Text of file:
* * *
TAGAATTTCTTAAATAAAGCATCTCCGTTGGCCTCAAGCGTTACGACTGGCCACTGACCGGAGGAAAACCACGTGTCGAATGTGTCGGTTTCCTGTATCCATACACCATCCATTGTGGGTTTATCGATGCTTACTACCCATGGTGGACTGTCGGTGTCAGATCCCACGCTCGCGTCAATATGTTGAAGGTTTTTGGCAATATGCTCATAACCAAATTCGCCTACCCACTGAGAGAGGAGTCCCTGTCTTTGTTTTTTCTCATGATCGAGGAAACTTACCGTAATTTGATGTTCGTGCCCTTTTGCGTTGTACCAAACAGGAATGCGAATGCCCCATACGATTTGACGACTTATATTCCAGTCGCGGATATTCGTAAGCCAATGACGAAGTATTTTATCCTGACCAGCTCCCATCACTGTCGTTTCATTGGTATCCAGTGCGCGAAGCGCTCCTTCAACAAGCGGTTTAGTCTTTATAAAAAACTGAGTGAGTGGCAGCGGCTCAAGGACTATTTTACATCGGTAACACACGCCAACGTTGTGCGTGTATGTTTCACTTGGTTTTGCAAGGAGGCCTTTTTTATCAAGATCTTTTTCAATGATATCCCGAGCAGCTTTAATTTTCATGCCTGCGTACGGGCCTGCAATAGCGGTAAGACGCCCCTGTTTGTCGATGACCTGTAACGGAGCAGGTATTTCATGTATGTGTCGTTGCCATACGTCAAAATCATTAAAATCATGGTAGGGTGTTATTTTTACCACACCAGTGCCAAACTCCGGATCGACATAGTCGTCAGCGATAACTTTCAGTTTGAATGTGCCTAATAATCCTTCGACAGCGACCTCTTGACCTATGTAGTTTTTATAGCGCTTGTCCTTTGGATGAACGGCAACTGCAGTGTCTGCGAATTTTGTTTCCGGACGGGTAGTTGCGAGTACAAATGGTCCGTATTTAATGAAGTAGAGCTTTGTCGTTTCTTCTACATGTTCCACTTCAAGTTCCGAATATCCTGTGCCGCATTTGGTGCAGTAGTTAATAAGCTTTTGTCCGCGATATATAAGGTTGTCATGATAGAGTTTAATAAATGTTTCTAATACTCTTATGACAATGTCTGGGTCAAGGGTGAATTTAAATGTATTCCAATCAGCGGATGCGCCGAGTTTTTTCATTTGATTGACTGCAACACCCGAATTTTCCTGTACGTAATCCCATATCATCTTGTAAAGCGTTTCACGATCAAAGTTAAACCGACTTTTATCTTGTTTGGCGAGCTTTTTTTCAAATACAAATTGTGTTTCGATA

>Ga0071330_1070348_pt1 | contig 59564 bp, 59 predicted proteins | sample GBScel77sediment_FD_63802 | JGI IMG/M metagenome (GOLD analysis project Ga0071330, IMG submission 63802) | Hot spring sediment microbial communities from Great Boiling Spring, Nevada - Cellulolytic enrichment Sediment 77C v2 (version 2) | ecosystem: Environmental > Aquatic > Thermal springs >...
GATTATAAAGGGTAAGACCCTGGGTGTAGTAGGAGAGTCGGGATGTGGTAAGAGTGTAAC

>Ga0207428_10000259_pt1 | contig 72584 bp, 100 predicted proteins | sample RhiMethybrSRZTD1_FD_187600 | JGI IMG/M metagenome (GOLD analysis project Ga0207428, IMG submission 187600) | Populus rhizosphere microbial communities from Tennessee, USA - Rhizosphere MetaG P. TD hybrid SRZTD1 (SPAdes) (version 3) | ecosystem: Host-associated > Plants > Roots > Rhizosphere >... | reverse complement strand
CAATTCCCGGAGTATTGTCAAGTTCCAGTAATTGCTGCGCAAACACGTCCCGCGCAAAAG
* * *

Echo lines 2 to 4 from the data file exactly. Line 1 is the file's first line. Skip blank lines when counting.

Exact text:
>Ga0071330_1070348_pt1 | contig 59564 bp, 59 predicted proteins | sample GBScel77sediment_FD_63802 | JGI IMG/M metagenome (GOLD analysis project Ga0071330, IMG submission 63802) | Hot spring sediment microbial communities from Great Boiling Spring, Nevada - Cellulolytic enrichment Sediment 77C v2 (version 2) | ecosystem: Environmental > Aquatic > Thermal springs >...
GATTATAAAGGGTAAGACCCTGGGTGTAGTAGGAGAGTCGGGATGTGGTAAGAGTGTAAC

>Ga0207428_10000259_pt1 | contig 72584 bp, 100 predicted proteins | sample RhiMethybrSRZTD1_FD_187600 | JGI IMG/M metagenome (GOLD analysis project Ga0207428, IMG submission 187600) | Populus rhizosphere microbial communities from Tennessee, USA - Rhizosphere MetaG P. TD hybrid SRZTD1 (SPAdes) (version 3) | ecosystem: Host-associated > Plants > Roots > Rhizosphere >... | reverse complement strand